Growing food for ones own dinner table need not mean a large garden plot or a backyard full of raised beds. With a few pepper and tomato plants in pots on your porch, patio, or drive way will provide you tasty nutritious veggies just steps from your door. Though we have our primary garden spot at a friends place a few miles away I like to have a few veggie plants here at the house. Nothing beats picking fresh tomatoes with salt shaker in hand on ones way to the mail box forty feet down the side walk. For the last several years we’ve lined one side of our drive way each spring with a few pots which one of our neighbors nicknamed ‘Cee Dub’s Pot Farm!

Our drive way pot farm includes the following from Left to Right: One Yellow Banana Pepper, two Jalapeno Peppers, four tomato plants including a Cherry Tomato, two Roma Tomatoes, one heirloom variety and an egg plant. Having these few plants close at hands eliminates any worry about having to run to the store for a tomato or pepper to make a dinner salad. Plus, on one more than one occasion a neighbor has knocked on our door late in the afternoon asking to “borrow a tomato”. Of course we enjoy sharing the bounty.

But…contrary to what some folks might think, a substantial amount of produce can result from having a few veggies planted in flower pots around ones home. The second photo illustrates the first harvest of our little ‘pot farm’. Of course we’ll get more as the summer goes along.



Making BLT's with home cured Maple Bacon, home grown tomatoes & lettuce
Making BLT’s with home cured Maple Bacon, home grown tomatoes & lettuce

There is no argument the best Bacon, Tomato, & Lettuce sandwiches are made with home grown vine ripened tomatoes and lettuce fresh from the garden. Now you can make your BLT’s even better with bacon you’ve cured and smoked yourself. In the Powerless Cooking ® learning module Makin’ Bacon, Cee Dub demonstrates how easy it is to brine, cure, and smoke your own bacon. Bacon by the way that beats store bought bacon!


Pickled Catfish in the large jar and pickled salmon in pint jar on the right.
Salt Cured Pickled Catfish in the large jar and Salt Cured Pickled Salmon in pint jar on the right.

Here at Powerless Cooking ® whenever possible we select, promote, and use “heirloom recipes”. Using both salt and vinegar for food preservation dates back a couple of thousand years which Cee Dub ties into this recipe for “Salt Cured Pickled Fish”. In this Learning Module, Cee Dub provides both historical data and context to the era when ‘pickled’ food was a daily necessity and not condiments or hors d’ oeuvres.

Sign up today for your free three day trial at Powerless Cooking ® to learn how to make your own “Salt Cured Pickled Fish”. With your membership you receive access to all of the Powerless Cooking ® Learning Modules and Cee Dub’s Recipe Data Base.



Many of our favorite recipes in Cee Dub’s cook books and the Powerless Cooking (R) data base trace their origins to leftovers. IN A PIG’S EYE is no exception and became an instant hit. It all started one Sunday morning while rummaging through the refrigerator looking for something to make what I call “a change of pace recipe.” In other words, using whatever ingredients  I have on hand, can I whip something up that is worth writing down and fixing again. Now, when we make pulled pork we always set enough aside for a breakfast of  IN A PIG’S EYE.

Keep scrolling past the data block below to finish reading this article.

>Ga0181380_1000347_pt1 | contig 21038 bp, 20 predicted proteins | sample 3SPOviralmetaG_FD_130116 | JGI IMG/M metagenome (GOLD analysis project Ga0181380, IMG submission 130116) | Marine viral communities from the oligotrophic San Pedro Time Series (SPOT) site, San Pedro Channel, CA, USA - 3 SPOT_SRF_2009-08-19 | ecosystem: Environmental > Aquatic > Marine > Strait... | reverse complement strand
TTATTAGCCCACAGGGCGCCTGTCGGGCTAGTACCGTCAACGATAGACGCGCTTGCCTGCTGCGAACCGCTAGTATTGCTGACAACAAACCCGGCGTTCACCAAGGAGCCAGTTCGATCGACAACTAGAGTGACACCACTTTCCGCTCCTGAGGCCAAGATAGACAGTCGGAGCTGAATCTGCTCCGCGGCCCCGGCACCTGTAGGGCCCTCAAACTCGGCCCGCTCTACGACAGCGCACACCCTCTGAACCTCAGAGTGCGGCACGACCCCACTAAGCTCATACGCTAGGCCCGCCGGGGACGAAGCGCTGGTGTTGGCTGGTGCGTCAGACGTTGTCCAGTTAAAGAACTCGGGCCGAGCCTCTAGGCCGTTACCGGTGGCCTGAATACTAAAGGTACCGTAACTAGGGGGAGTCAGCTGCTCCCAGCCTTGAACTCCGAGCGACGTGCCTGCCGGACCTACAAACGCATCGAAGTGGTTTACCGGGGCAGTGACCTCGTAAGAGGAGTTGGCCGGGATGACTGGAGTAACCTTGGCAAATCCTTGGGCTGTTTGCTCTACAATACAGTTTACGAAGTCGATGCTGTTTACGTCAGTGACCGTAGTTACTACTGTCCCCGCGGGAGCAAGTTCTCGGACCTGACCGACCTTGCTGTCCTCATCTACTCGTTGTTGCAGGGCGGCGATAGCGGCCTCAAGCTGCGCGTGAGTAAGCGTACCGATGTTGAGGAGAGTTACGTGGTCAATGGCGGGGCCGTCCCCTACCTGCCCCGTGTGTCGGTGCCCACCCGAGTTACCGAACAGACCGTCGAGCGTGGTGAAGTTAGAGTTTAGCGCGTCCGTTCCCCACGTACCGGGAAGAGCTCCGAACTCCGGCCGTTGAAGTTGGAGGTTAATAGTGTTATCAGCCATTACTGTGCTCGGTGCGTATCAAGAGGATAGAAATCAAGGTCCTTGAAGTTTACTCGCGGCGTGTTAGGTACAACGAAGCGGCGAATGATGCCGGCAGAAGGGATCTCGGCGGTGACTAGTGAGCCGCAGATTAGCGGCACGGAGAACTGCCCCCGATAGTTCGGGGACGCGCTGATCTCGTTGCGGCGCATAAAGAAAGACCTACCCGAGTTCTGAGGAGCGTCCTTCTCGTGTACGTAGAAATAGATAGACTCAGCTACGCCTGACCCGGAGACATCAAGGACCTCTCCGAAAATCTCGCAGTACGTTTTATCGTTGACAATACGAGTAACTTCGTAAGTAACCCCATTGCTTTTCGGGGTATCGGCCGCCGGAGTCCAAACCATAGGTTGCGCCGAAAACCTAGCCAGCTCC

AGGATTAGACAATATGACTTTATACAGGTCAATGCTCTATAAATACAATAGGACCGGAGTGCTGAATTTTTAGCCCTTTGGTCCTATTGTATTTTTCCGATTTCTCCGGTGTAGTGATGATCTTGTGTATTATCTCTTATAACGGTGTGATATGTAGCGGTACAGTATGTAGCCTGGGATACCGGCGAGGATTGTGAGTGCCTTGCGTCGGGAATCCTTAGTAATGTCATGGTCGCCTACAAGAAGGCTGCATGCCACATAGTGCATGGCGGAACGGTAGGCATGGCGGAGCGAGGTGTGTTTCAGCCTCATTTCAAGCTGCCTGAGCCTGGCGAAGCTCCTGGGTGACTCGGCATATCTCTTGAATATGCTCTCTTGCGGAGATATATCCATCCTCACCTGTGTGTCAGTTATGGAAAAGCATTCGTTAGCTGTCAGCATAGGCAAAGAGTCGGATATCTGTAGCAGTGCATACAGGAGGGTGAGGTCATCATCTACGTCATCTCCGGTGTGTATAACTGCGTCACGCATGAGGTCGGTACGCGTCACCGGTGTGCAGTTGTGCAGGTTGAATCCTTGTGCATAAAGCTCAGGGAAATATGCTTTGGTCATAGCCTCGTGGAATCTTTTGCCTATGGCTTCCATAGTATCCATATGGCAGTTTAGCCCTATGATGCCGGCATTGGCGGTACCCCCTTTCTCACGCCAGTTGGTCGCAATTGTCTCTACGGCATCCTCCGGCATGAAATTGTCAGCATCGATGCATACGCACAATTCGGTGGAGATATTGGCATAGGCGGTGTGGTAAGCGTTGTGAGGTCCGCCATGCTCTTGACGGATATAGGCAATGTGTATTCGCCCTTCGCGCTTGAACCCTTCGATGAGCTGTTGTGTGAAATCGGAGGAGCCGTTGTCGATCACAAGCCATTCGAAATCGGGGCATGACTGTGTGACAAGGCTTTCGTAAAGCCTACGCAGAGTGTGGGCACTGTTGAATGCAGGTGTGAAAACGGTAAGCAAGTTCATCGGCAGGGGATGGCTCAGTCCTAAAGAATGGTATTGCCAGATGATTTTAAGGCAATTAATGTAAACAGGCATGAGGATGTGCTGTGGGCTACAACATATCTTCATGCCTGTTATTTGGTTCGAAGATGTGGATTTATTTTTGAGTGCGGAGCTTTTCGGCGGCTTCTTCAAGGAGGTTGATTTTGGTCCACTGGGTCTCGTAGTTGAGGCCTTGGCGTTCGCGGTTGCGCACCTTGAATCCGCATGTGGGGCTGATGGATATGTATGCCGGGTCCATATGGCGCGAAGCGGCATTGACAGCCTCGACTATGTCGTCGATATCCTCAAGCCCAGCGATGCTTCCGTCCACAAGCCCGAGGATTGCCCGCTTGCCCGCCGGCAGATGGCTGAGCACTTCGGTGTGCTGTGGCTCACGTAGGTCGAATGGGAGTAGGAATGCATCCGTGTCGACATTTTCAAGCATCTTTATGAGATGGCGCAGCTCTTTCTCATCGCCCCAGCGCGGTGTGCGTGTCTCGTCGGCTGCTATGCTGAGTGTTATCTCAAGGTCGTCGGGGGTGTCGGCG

Approx. ½ pound leftover pulled pork

Butter or bacon drippings

2 eggs

2 jalapeno slices, more if desired

2 tailgates – end slices from a loaf of bread

Directions : In a cast iron skillet melt a couple of tablespoons of butter or bacon drippings. Stir fry pulled pork over medium heat for 4-5 minutes until heated through. Spread the pork over the bottom of the pan and reduce the heat a bit. With a spoon make two small divots in the pulled pork. Break an egg into each divot, salt and pepper, and cover for 3-4 minutes until the eggs are done to your liking. In another cast iron skillet, pan toast the two buttered tailgates. Garnish eggs with hot sauce if desired.

Serve with a jalapeno slice on each egg yolk.


KODAK Digital Still Camera
KODAK Digital Still Camera

I know your first thought on reading my title is ‘salmon’ and ‘candy’ are mutually exclusive , but… read on and I’ll change your mind. Most of us are familiar with the old saying, “Waste Not, Want Not” and it’s this quote that is the inspiration for this recipe. When most salmon fishermen fillet their catch, they discard the backbone and the fins trimmed off before icing the fillets down in an ice chest for their trip home. What they may not realize is they’re discarding the primary ingredients for “Salmon Candy”.  The next time you catch some salmon or steelhead save what you normally throw away and make yourself a batch of ‘Salmon Candy’!

In my case I’m lucky enough to work at a small third generation meat market where we routinely fillet quantities of salmon and steelhead. Rather than throw the back bones and fins in the trash barrel I toss them in a tote and brine them as I do the fillets. The fins I keep are the pectoral or collar fins located right behind the gills and the two ventral fins located midway down the fishes belly. The highest concentration of oils including Omega III in salmon are stored  along the belly of the fish where the fins I keep are located.

I smoke the backbones and fins for 3-4 hours. They take much less time to smoke than fillets because they’re much thinner. When done I flake the meat off the backbones for use in salads, dips, and salmon chowder. The smoked fins are finger food of the highest order. Each ventral fin off a 6-7 pound salmon or steelhead yields a morsel about the size of a baby carrot and each pectoral fin yields about double that amount.